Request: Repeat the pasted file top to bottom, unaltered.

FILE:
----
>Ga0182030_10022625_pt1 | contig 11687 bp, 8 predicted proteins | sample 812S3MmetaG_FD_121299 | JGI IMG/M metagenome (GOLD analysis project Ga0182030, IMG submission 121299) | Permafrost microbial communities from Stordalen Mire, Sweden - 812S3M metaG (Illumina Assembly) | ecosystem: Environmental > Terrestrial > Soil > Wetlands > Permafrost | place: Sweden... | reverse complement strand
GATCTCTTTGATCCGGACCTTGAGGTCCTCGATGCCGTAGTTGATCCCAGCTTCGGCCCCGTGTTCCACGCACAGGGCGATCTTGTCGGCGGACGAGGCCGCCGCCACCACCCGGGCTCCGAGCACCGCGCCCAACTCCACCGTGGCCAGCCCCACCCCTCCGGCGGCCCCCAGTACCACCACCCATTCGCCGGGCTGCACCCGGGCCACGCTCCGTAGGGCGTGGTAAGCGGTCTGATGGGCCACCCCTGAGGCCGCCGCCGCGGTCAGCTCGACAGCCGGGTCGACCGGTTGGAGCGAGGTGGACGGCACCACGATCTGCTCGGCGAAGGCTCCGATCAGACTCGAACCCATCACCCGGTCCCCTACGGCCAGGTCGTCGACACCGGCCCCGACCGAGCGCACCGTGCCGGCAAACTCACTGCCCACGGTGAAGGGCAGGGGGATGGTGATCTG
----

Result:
>Ga0182030_10022625_pt1 | contig 11687 bp, 8 predicted proteins | sample 812S3MmetaG_FD_121299 | JGI IMG/M metagenome (GOLD analysis project Ga0182030, IMG submission 121299) | Permafrost microbial communities from Stordalen Mire, Sweden - 812S3M metaG (Illumina Assembly) | ecosystem: Environmental > Terrestrial > Soil > Wetlands > Permafrost | place: Sweden... | reverse complement strand
GATCTCTTTGATCCGGACCTTGAGGTCCTCGATGCCGTAGTTGATCCCAGCTTCGGCCCCGTGTTCCACGCACAGGGCGATCTTGTCGGCGGACGAGGCCGCCGCCACCACCCGGGCTCCGAGCACCGCGCCCAACTCCACCGTGGCCAGCCCCACCCCTCCGGCGGCCCCCAGTACCACCACCCATTCGCCGGGCTGCACCCGGGCCACGCTCCGTAGGGCGTGGTAAGCGGTCTGATGGGCCACCCCTGAGGCCGCCGCCGCGGTCAGCTCGACAGCCGGGTCGACCGGTTGGAGCGAGGTGGACGGCACCACGATCTGCTCGGCGAAGGCTCCGATCAGACTCGAACCCATCACCCGGTCCCCTACGGCCAGGTCGTCGACACCGGCCCCGACCGAGCGCACCGTGCCGGCAAACTCACTGCCCACGGTGAAGGGCAGGGGGATGGTGATCTG